An e-toll gantry on the N1 through Pretoria. Picture: SUNDAY WORLD
An e-toll gantry on the N1 through Pretoria. Picture: SUNDAY WORLD

The JSE has publicly censured the SA National Roads Agency (Sanral) for errors in its 2018 results that understated losses by about 62%.

As disclosed by Sanral, errors including incorrect classification of assets resulted in initial net loss of R260.35m for 2018 being bumped up to R418.47m.

“The accuracy and reliability of financial information published by issuers are of critical importance in ensuring a fair, efficient and transparent market,” the JSE said.

Sanral’s debt mostly consists of bonds listed and traded on the JSE. 

Sanral said on Friday it remained committed to, and supported, the JSE rules, adding that it had self-corrected the errors in its 2019 results.

“It is important to highlight that the auditor-general maintained its unqualified audit opinion with respect to Sanral’s 2018 and 2019 financial statements, which in all material aspects fairly presented the financial position of Sanral, its financial performance and cash flows,” the agency said in a statement.

“As disclosed in the 2019 financial statements, the corrections were noncash items which mainly affected depreciation of assets. As with any entity, errors will occur, and the continuous improvement of internal control measures will be a constant objective for Sanral and its board.”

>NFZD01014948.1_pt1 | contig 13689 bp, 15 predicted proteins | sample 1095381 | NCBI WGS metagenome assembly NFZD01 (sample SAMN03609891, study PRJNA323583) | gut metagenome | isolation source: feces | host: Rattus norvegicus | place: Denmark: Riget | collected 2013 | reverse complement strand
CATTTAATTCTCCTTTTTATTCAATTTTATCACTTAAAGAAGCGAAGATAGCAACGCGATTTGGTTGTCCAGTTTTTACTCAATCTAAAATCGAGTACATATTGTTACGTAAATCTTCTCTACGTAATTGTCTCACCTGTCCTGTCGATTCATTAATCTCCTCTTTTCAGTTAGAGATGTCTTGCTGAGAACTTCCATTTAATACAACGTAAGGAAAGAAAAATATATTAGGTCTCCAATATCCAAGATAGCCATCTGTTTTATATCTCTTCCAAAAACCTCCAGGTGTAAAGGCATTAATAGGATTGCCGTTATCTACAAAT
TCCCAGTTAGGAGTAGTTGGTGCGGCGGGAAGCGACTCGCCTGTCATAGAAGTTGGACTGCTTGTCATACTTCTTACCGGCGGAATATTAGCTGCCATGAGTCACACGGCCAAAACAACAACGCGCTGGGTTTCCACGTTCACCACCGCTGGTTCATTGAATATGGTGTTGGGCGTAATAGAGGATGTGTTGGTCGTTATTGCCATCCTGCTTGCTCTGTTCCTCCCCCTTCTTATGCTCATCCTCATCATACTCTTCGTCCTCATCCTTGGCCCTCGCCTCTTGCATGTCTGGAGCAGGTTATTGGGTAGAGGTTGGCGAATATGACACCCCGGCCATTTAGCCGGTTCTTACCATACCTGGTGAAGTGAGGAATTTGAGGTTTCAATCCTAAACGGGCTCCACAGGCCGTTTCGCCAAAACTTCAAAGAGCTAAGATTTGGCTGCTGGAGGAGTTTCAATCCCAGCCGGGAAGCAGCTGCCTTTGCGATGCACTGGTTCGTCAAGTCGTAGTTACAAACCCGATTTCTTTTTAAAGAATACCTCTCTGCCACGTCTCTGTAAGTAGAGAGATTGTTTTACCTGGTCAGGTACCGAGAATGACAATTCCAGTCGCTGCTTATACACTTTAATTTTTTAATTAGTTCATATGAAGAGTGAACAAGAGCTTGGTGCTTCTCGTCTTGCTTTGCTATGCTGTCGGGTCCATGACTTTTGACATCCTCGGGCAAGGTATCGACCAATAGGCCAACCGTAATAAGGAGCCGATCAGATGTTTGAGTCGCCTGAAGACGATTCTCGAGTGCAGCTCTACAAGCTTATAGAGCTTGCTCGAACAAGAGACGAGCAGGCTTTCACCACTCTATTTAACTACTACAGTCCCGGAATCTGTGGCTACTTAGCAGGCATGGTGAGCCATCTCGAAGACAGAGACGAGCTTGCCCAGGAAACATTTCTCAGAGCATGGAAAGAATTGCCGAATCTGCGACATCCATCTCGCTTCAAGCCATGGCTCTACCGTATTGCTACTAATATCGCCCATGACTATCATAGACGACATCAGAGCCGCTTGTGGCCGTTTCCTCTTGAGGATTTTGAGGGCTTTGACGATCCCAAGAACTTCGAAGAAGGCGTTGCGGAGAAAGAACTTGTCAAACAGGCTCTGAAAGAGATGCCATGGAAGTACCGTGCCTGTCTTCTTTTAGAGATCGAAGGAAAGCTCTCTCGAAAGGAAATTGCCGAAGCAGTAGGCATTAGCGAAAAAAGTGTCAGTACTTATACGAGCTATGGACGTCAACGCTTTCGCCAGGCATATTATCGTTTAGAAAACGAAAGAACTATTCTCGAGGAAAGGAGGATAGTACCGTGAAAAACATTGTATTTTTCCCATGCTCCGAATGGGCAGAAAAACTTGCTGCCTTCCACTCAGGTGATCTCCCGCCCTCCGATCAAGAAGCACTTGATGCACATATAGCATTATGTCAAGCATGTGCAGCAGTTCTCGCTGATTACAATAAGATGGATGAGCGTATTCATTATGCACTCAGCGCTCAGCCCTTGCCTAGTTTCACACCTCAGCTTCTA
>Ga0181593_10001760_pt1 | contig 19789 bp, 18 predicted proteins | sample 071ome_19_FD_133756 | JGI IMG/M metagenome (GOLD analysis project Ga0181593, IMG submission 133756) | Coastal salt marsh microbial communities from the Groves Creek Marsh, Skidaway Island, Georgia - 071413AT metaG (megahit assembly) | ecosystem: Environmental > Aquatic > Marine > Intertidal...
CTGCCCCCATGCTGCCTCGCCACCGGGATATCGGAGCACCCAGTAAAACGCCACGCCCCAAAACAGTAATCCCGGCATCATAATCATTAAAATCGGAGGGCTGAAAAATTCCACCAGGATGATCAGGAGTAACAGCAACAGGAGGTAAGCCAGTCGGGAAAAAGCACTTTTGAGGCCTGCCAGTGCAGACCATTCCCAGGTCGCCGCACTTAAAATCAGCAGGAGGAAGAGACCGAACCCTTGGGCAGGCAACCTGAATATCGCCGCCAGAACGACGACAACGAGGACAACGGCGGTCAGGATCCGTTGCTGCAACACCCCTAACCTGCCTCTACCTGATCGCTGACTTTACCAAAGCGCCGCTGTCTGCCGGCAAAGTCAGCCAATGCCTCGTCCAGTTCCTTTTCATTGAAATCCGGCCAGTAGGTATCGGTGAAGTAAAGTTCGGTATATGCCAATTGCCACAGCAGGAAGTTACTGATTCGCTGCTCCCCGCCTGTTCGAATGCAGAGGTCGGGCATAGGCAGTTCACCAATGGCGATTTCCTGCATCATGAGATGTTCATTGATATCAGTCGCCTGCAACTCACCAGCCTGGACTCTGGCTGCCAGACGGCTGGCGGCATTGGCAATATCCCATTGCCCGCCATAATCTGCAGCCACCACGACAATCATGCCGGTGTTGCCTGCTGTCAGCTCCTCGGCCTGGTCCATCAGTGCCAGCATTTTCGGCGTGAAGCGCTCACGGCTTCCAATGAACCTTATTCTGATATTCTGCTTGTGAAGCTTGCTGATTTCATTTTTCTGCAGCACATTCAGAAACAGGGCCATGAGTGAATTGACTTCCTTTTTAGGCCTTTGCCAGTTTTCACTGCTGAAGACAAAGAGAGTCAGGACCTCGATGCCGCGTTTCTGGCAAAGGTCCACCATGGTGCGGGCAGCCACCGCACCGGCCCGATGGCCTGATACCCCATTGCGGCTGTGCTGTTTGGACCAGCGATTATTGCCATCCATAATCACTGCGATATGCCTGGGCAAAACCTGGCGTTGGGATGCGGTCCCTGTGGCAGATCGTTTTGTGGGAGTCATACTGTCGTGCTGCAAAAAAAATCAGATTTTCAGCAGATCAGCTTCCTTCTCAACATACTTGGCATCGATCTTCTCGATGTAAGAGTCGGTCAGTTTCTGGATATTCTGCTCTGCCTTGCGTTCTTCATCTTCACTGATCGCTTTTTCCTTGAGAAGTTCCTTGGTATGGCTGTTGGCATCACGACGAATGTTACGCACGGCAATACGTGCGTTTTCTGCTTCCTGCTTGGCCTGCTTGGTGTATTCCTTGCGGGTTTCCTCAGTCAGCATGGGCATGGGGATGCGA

The cash-strapped agency, which is tasked with maintaining SA’s road network, has been struggling with debt, notably due to Gauteng motorists’ staunch refusal to pay for tolling. 

As a consequence, the agency has been forced to shelve several projects as it also cut spending on repairs and maintenance.

Sanral’s e-tolling project, launched in 2013 as part of a drive to improve the road network in Gauteng, has for the most part been a failure as a result of low levels of compliance by motorists, with the agency halting its pursuit of e-toll debt in 2019.

While Sanral received an unqualified audit opinion in the 2020/2021 annual report tabled in parliament earlier in 2021,  auditor-general Tsakani Maluleke flagged the accumulated loss of about R14.4bn by the end of March — slightly down from about R15bn the previous year — and expected credit losses of close to R10bn, as the company struggles to collect debt.

With Bekezela Phakathi

Update: November 19 2021
This article has been updated with comment from Sanral.

gernetzkyk@businesslive.co.za

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